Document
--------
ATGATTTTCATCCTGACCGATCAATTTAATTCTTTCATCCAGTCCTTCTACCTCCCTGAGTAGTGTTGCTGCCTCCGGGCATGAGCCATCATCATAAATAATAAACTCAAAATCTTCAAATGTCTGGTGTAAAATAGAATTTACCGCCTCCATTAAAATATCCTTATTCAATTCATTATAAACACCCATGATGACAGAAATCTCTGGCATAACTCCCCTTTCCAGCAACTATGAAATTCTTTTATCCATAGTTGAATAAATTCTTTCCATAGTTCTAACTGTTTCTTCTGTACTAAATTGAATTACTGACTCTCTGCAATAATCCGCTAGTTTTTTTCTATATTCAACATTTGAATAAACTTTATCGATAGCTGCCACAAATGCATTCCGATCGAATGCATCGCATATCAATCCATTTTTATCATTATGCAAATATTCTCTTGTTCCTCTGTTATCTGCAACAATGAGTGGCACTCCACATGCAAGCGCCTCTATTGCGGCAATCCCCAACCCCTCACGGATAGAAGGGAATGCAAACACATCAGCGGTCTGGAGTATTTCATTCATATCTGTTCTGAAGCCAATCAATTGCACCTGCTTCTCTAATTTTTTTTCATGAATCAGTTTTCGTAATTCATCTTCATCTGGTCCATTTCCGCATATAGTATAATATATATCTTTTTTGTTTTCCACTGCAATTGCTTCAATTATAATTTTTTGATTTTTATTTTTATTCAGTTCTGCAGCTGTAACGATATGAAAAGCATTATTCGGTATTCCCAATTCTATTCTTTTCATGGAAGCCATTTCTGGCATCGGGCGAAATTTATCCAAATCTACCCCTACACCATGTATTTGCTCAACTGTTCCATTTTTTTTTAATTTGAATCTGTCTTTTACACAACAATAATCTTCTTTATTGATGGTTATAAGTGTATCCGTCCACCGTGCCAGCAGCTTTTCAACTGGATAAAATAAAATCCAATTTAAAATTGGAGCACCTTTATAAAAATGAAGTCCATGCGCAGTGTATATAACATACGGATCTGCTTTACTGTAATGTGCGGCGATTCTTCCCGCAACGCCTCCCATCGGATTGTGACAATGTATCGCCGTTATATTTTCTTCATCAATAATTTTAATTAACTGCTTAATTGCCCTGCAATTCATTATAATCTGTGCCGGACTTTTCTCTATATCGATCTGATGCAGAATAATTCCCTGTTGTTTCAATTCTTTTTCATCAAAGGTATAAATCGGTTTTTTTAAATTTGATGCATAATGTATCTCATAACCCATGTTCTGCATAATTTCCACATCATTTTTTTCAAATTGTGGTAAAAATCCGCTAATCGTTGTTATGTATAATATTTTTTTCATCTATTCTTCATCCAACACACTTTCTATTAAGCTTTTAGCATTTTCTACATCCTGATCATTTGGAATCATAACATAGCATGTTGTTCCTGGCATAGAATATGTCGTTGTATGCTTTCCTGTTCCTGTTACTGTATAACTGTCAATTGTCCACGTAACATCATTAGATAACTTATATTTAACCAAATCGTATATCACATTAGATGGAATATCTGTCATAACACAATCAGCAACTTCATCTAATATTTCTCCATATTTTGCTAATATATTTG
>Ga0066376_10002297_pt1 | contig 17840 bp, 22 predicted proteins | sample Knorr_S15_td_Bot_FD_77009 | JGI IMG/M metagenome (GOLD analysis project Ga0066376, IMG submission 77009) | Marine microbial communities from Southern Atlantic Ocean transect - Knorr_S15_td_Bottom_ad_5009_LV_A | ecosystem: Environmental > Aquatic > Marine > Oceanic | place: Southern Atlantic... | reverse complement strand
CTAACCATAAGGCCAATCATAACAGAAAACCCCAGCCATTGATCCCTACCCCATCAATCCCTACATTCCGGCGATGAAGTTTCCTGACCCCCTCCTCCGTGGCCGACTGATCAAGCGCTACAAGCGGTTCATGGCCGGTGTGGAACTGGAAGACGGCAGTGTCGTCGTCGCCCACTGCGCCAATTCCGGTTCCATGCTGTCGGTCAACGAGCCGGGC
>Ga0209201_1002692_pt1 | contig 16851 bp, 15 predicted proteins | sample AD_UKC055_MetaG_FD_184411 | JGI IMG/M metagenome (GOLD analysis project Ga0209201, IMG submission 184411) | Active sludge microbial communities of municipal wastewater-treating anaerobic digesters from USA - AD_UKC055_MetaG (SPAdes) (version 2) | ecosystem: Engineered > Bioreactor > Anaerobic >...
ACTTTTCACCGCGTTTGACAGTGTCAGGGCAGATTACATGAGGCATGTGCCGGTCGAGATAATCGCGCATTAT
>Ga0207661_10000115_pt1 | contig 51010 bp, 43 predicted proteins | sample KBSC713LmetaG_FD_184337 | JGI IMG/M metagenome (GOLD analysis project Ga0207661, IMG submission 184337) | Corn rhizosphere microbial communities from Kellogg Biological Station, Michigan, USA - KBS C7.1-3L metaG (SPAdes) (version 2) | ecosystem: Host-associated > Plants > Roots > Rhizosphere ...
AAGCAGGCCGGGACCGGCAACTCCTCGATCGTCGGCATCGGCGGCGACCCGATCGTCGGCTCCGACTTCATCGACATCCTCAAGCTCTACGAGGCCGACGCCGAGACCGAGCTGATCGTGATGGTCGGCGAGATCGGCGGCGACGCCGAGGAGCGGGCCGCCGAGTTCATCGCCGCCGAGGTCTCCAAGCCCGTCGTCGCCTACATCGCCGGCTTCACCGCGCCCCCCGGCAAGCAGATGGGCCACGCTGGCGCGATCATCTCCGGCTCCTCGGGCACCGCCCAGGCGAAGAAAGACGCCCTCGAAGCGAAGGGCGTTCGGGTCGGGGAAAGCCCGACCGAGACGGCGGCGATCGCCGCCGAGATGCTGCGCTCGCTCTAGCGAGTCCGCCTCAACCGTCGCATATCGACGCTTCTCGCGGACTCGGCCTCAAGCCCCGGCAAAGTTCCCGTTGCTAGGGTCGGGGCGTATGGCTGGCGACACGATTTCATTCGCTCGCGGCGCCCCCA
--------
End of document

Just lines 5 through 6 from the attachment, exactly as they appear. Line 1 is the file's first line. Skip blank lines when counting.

ACTTTTCACCGCGTTTGACAGTGTCAGGGCAGATTACATGAGGCATGTGCCGGTCGAGATAATCGCGCATTAT
>Ga0207661_10000115_pt1 | contig 51010 bp, 43 predicted proteins | sample KBSC713LmetaG_FD_184337 | JGI IMG/M metagenome (GOLD analysis project Ga0207661, IMG submission 184337) | Corn rhizosphere microbial communities from Kellogg Biological Station, Michigan, USA - KBS C7.1-3L metaG (SPAdes) (version 2) | ecosystem: Host-associated > Plants > Roots > Rhizosphere ...